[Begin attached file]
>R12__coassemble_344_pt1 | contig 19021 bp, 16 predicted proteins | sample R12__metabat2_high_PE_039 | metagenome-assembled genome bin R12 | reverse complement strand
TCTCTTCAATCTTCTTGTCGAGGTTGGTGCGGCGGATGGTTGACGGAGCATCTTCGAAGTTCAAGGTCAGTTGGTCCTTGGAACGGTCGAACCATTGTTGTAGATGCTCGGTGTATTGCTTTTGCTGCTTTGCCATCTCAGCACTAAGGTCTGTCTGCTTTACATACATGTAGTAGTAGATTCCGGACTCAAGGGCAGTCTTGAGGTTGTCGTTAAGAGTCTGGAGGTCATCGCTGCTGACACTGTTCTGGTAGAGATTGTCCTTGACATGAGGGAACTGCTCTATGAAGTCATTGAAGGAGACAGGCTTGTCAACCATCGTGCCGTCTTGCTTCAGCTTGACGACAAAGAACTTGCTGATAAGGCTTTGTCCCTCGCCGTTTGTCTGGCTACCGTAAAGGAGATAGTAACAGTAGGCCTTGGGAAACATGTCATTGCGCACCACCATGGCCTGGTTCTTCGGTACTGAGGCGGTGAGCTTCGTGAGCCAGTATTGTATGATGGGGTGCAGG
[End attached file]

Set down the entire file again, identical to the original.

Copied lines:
>R12__coassemble_344_pt1 | contig 19021 bp, 16 predicted proteins | sample R12__metabat2_high_PE_039 | metagenome-assembled genome bin R12 | reverse complement strand
TCTCTTCAATCTTCTTGTCGAGGTTGGTGCGGCGGATGGTTGACGGAGCATCTTCGAAGTTCAAGGTCAGTTGGTCCTTGGAACGGTCGAACCATTGTTGTAGATGCTCGGTGTATTGCTTTTGCTGCTTTGCCATCTCAGCACTAAGGTCTGTCTGCTTTACATACATGTAGTAGTAGATTCCGGACTCAAGGGCAGTCTTGAGGTTGTCGTTAAGAGTCTGGAGGTCATCGCTGCTGACACTGTTCTGGTAGAGATTGTCCTTGACATGAGGGAACTGCTCTATGAAGTCATTGAAGGAGACAGGCTTGTCAACCATCGTGCCGTCTTGCTTCAGCTTGACGACAAAGAACTTGCTGATAAGGCTTTGTCCCTCGCCGTTTGTCTGGCTACCGTAAAGGAGATAGTAACAGTAGGCCTTGGGAAACATGTCATTGCGCACCACCATGGCCTGGTTCTTCGGTACTGAGGCGGTGAGCTTCGTGAGCCAGTATTGTATGATGGGGTGCAGG